Sweet and Cyco: A Conversation About Skye Sweetnam’s Sumo Cyco

Although perhaps best known as a star of the teen-pop variety, who actually spent her mid-teens supporting Britney Spears on the Onyx Hotel Tour, in her later life Skye...

Although perhaps best known as a star of the teen-pop variety, who actually spent her mid-teens supporting Britney Spears on the Onyx Hotel Tour, in her later life Skye Sweetnam has re-branded herself Sever, lead vocalist for Toronto-based rockers Sumo Cyco, who blend the sonic sentiments of punk, industrial, and groove metal, among others.  They’re the band that I desperately wish had been on the stages of Ozzfest during my angsty teen years, but am grateful to have now remind me of the existential beauty of those very same years.  Sumo Cyco has been at it since 2011 and June 10th of last year saw the release of their debut LP, Lost in Cyco City, in Canada and this June 10th, will have the album finally hitting US shelves.  Following the release Sumo Cyco will join the Vans Warped Tour from June 19th – June 28th.  Skye “Sever” Sweetnam recently took some time to catch me up on what she and her crew, Sumo Cyco, have been up to for the past several years.

Izzy Cihak: First of all, I have to ask: How is Toronto’s music scene?  I feel like I interview really cool artists from there constantly.  Any favorite local peers?

Skye Sweetnam: The Toronto music scene is great. We have some really cool and diverse kinds of venues. Toronto is the hub for many of the surrounding cities so there’s always lots going on. Some of our peers include Courage My Love, a Kitchener three-piece, two of which are twin sisters, Partycat, a more hardcore rock outfit who always start a riot, I also can’t fail to mention Die Mannequin, especially when it comes to females who rock in our town.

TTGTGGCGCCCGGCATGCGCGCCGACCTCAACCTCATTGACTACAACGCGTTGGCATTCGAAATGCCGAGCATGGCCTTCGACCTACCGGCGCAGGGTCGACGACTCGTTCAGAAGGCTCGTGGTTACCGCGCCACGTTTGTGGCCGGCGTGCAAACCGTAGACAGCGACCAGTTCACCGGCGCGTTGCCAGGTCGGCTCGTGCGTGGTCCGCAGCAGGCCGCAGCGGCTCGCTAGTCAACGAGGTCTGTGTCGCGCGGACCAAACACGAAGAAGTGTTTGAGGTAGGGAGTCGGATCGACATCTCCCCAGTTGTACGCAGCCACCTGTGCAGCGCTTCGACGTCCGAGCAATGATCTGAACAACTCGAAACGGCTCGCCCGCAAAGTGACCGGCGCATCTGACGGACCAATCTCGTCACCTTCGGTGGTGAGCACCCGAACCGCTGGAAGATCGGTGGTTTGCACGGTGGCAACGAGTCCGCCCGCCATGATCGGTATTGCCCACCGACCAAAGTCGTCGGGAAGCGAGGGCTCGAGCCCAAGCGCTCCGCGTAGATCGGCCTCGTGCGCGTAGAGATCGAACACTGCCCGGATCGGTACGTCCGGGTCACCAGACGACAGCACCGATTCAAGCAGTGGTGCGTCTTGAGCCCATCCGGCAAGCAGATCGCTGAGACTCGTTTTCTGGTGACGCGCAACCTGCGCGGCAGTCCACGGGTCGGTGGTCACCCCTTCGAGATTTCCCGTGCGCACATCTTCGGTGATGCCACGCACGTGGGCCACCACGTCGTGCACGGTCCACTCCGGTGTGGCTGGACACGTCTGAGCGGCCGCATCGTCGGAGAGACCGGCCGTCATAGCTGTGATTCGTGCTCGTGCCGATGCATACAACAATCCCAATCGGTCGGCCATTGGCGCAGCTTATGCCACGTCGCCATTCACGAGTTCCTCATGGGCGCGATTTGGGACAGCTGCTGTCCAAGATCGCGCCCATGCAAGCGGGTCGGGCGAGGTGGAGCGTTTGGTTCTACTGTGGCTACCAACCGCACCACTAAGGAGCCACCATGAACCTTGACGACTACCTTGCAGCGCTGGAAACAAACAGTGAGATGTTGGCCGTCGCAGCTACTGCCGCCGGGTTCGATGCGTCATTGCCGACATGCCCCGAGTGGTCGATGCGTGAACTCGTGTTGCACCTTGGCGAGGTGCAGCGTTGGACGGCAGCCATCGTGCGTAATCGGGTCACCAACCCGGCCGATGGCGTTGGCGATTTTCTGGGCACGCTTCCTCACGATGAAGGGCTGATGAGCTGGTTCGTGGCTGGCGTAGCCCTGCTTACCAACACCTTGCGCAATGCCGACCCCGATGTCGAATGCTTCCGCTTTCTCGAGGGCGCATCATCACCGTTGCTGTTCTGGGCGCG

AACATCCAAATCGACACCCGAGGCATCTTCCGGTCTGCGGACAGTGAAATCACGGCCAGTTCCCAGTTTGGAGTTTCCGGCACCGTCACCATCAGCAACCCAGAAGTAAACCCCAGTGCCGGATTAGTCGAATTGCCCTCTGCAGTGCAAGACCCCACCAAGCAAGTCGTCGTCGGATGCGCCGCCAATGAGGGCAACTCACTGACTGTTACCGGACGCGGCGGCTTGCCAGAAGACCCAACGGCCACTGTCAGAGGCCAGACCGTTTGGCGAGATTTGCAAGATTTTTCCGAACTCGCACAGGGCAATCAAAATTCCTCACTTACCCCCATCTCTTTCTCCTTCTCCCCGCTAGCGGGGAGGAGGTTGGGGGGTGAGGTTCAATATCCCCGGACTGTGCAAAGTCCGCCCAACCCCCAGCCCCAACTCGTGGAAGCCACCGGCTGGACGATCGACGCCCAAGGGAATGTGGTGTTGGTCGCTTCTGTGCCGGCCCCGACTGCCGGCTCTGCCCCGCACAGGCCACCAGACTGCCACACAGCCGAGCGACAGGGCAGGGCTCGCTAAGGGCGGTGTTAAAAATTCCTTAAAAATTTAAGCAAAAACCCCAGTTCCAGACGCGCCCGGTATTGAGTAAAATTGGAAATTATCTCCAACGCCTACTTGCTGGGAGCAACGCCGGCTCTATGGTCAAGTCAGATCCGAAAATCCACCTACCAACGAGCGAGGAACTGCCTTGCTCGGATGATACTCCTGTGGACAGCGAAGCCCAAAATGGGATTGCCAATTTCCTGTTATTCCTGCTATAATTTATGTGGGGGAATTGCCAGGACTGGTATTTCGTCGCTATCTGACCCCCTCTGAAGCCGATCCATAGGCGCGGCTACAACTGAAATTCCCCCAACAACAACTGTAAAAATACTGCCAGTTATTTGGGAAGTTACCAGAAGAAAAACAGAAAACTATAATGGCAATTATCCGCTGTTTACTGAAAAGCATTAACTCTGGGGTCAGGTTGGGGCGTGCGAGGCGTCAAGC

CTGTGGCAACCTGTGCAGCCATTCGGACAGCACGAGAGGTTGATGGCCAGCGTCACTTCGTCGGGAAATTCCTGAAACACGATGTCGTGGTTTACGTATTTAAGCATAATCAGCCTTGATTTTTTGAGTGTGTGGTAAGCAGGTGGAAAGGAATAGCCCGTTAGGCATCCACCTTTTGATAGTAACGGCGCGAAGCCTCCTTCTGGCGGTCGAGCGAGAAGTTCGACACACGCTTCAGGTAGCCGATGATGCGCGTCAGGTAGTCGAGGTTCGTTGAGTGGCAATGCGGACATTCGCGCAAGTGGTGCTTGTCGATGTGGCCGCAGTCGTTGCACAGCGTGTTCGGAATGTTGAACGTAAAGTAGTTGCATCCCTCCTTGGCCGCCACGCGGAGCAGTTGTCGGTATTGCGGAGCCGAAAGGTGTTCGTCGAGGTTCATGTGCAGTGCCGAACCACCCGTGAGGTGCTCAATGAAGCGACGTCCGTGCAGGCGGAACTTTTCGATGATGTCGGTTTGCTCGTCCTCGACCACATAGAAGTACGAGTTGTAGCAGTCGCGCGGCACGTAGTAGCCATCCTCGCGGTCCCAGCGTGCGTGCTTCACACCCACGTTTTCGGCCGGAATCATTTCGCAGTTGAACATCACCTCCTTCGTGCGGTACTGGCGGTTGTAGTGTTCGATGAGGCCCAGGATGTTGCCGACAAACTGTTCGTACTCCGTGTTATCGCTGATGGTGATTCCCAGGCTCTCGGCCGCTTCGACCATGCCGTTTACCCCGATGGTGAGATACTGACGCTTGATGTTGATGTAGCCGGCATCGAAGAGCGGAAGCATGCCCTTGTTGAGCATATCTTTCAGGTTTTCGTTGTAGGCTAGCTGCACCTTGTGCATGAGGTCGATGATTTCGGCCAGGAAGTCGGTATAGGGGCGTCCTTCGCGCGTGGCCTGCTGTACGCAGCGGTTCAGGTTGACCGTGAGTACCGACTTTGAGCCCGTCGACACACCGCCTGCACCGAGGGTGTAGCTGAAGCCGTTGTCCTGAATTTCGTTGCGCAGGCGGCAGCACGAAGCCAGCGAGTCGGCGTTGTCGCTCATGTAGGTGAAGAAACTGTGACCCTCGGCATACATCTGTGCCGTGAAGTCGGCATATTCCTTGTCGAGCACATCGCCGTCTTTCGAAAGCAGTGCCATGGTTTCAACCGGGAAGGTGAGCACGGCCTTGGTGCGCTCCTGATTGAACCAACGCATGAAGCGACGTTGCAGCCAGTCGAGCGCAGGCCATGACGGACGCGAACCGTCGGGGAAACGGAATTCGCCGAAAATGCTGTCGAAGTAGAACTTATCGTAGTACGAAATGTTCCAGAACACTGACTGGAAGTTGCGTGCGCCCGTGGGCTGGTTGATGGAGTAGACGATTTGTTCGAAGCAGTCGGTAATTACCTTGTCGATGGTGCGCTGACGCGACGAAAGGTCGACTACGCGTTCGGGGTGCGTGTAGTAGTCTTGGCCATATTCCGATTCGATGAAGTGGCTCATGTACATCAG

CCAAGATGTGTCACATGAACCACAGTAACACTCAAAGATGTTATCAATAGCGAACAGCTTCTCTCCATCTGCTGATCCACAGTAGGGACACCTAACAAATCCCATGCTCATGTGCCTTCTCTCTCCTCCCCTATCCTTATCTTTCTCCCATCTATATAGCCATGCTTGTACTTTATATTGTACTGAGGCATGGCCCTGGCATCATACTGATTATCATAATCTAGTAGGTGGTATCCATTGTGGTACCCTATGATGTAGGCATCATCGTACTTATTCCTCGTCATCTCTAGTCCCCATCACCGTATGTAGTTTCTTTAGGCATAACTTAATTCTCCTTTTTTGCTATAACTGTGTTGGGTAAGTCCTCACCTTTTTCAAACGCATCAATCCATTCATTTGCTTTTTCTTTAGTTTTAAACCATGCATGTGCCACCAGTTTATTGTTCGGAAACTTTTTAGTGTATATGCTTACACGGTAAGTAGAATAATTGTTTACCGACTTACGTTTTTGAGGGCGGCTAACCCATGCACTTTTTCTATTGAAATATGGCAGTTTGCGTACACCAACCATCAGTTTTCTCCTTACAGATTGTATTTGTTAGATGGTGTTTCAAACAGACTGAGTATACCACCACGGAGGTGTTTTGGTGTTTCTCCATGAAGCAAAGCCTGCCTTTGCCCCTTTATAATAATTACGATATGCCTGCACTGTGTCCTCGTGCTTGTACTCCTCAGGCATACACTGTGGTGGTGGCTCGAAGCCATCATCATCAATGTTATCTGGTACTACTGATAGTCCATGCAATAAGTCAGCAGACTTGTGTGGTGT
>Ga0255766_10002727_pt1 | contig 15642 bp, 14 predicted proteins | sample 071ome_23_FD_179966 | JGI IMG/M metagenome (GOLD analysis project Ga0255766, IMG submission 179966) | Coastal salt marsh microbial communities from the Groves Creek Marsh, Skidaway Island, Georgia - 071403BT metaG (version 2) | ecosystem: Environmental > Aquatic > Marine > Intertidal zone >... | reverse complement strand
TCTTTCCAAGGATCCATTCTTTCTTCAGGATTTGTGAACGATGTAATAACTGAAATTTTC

Izzy: Your latest album, Lost in Cyco City, is about to drop in the US, but it’s been out for about a year now in Canada.  Have you had any favorite reactions to it?

Skye: Yes actually, we’ve been floored with the response. We recently have been getting lots of reviews in UK because our album just dropped there. It’s been really humbling to read things like from “One of the most exciting bands of 2015” to “Lost in Cyco City is a lesson in how to cross genres,” but it also comes with bad reviews too. All in all we try not to let the good or bad go to our heads.

Izzy: I’m curious, now that it’s been about a year since the album dropped, do you currently have a favorite track, whether one you’re most proud of, one that might signal your current direction, or just one that’s especially fun to play live?  The album is exceptionally cohesive, but I think “We Ride” is my favorite track…

Skye: Thanks. Good to hear. Usually when I start playing a track live it instantly breathes new life into it and it becomes a fav. Recently we finally got around to learning “Like A Killer,” which was the only song from the album we hadn’t played live. I’m really proud of “Fighter,” which I think straddles the line between hard, in-your-face rock with a “hey this is something different” feel, but still using my pop sensibilities to hide hooks in amongst it all. We submitted that song to the John Lennon Songwriting contest and were selected as a finalist, which is actually how we ended up being awarded the opportunity to be on Warped Tour this summer.

Izzy: Not to ask a huge question, but what have been the highlights of Sumo Cyco so far?  You’ve shared some stages with some really big names and earned a number of impressive accolades.

Skye: Well I’d have to say winning the Toronto Indie Week competition really jump started our touring and exposure outside of Toronto. The prize was flights and a headlining spot at Indie Week Ireland. Once we had that opportunity it encouraged us to independently tour UK. I’d also have to say playing recently with Life of Agony in their hometown of Brooklyn was quite an experience. Many of the shows on our recent European tour were pretty amazing. We played outdoors in front of a castle in Villafranca, Italy and it’s moments like that that make you pinch yourself.